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Woman gored by bull thanks rescuers

Louisa Welk never thought the bull that her family raised on a bottle, when it was a calf, would almost end her life. 

The 28 year old was at her parent’s Laidley property in March 2016, when someone came to buy some of their cows and calves. 

Louisa was in the process of separating the animals to be sold from the rest of the herd, when one of the cows broke through her neighbour’s fence.

“I got told to go around the other side of them to chase them back so the rest wouldn't break through the fence. I thought nothing of it and agreed to do so as the bull was usually friendly - he was brought up by us and fed with a bottle,” she remembered.

“The cows ran back but the bull just stood there. I then walked up to the bull to try chasing him back but he pushed me up against the barbed wire fence.”

Louisa thought the bull was just ‘playing rough’ until she stood up again, and he charged at her. 

“I said ‘shoo’ more sternly, but that's when he threw me and gored me which caused a big hole in my left groin,” she said. 

Louisa doesn’t remember much about what happened next, although she’s been told she let out a loud scream. 

Her family came running into the neighbouring paddock to find her on the ground bleeding. 

“I got told as I was lying on the ground that the ambulance was on its way,” she said. 

“Three ambulances arrived and attended to me and made sure my pain was under control. They also told me I was very lucky as the bull missed the main artery.”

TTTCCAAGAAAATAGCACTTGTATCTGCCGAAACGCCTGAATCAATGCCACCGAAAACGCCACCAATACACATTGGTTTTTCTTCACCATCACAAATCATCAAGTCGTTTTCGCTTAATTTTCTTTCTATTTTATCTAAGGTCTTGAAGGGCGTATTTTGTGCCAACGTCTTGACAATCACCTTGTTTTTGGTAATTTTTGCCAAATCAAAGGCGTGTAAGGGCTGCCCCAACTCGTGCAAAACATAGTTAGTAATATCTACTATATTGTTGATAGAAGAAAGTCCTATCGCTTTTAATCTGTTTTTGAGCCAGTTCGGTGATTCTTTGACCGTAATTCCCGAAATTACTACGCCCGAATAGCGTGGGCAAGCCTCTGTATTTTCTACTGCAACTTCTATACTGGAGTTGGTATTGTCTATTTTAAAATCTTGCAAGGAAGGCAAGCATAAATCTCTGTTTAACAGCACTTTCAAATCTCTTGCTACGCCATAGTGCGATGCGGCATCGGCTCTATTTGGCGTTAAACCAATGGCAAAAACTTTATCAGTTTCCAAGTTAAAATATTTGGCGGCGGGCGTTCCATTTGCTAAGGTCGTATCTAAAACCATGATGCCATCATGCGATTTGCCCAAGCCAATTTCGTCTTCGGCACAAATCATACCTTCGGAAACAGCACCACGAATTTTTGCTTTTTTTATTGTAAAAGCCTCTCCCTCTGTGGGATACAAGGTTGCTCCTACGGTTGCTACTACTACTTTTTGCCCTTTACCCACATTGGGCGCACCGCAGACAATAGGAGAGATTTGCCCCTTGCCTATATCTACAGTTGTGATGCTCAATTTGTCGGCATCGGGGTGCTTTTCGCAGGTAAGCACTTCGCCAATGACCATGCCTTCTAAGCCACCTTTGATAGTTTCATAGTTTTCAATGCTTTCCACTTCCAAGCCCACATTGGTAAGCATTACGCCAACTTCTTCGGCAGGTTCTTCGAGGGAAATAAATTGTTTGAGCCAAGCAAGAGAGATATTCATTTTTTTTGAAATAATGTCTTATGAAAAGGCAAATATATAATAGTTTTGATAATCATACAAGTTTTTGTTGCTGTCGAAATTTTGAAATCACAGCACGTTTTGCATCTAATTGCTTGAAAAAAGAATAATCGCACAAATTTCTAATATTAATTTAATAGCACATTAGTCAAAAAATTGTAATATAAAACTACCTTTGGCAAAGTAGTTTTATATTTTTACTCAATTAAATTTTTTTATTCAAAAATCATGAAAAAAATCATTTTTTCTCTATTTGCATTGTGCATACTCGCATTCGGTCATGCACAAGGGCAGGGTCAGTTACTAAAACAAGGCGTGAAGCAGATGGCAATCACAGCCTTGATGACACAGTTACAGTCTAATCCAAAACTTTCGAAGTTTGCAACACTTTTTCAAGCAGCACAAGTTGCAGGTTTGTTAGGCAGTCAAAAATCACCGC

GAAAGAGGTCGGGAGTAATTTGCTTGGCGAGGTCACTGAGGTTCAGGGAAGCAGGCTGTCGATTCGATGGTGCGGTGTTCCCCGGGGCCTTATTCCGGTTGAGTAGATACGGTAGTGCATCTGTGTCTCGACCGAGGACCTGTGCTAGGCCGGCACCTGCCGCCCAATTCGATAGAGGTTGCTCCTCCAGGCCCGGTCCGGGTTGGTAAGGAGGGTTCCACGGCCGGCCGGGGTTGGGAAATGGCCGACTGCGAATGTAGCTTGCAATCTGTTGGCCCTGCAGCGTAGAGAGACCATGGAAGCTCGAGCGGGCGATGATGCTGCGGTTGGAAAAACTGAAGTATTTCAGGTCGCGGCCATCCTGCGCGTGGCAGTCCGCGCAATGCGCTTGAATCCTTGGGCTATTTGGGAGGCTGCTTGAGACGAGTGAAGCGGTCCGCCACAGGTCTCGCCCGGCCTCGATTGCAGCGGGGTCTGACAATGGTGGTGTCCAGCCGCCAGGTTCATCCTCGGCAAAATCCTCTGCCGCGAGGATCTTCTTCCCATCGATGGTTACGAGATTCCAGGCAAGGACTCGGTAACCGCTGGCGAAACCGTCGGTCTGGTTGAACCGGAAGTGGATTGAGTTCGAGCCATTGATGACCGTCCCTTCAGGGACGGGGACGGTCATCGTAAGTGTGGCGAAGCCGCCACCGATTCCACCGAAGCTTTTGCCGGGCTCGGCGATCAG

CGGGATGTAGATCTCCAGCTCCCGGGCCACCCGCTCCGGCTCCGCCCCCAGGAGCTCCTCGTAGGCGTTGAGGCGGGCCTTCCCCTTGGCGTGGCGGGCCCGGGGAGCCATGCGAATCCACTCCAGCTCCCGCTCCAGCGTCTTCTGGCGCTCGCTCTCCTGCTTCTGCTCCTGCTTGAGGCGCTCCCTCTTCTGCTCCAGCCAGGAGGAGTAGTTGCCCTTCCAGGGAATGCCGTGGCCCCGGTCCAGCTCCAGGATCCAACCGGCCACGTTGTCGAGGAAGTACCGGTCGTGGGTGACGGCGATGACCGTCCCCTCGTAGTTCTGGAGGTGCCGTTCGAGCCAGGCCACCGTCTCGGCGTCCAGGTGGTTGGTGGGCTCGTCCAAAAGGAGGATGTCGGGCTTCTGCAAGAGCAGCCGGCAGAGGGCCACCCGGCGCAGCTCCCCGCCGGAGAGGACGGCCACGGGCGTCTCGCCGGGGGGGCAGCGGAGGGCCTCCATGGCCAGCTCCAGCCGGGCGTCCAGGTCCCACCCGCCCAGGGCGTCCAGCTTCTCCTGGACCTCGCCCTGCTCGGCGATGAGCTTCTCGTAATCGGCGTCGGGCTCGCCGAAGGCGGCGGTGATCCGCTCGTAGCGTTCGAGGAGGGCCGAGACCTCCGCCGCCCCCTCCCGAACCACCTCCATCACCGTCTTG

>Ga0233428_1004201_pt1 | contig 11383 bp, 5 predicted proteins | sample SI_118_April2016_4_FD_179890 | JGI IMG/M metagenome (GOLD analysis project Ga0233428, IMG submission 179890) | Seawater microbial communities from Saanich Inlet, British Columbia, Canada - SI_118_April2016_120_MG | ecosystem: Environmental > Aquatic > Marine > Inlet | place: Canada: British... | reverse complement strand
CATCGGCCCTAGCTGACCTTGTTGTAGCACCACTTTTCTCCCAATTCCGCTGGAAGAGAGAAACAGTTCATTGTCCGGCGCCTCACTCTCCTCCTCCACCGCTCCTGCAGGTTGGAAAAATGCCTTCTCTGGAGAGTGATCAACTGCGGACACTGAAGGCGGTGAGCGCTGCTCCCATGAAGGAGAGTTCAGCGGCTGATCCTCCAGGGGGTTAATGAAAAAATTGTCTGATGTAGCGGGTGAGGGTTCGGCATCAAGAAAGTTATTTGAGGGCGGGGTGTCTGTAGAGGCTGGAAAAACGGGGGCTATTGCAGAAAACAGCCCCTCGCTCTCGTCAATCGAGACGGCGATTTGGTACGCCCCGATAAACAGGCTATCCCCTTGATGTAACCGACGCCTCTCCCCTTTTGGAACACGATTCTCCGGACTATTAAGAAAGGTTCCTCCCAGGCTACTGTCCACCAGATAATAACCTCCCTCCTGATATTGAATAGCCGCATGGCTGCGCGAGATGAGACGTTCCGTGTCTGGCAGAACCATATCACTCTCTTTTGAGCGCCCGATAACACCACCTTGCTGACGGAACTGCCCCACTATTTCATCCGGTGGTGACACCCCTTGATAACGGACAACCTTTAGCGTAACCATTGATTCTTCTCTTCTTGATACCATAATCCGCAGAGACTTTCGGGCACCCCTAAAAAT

Although Louisa was ‘lucky’ she still needed urgent medical care. 
 


The Brisbane RACQ LifeFlight Rescue helicopter was called, and landed in a nearby field before flying her to the Princess Alexandra Hospital for treatment.

“On the first night I was in the hospital they took me into surgery to clean out and pack the wound and also to do keyhole surgery in through my stomach to make sure I had no internal bleeding,” Louisa said.

Louisa visited the Brisbane base where she was reunited with two members of the crew who airlifted her to the Princess Alexandra Hospital.

“It’s great to see how our patients have recovered and what they’re doing with their lives. Often, because we’re so busy, we don’t hear the outcome,” LifeFlight Pilot Don Fillingame said.

Louisa is forever thankful to the RACQ LifeFlight Rescue crew who came to her aid that day and said it was important for her to personally come back and say ‘thankyou’.
 

More than a year after her lucky escape, Louisa’s life has all-but returned to normal. 

Her only physical reminder of that day is a 20 centimetre scar on her left groin, however she says she still has emotional scars.   

“I try to think as little about that day as possible otherwise I get upset. The first thing I think of when people ask me is going up to the bull and cows that day,” she said.

Louisa said she will  be supporting LifeFlight by attending next year’s LifeFlight Gala dinner at the Novotel Twin Waters on March, 23, 2018.

“I think the work that LifeFlight does is very important and they deserve a lot more recognition and funding,” she said. 

2016-17 was a record year for LifeFlight for lifesaving missions with its aeromedical crews, community helicopters and Air Ambulance jets performing a record 5,252 missions throughout Queensland and around the world.

LifeFlight is a community-based charity that relies on donations from the public and community support to the LifeFlight Foundation.

To support the LifeFlight Foundation visit:
https://www.lifeflight.org.au/page/lifeflight_foundation/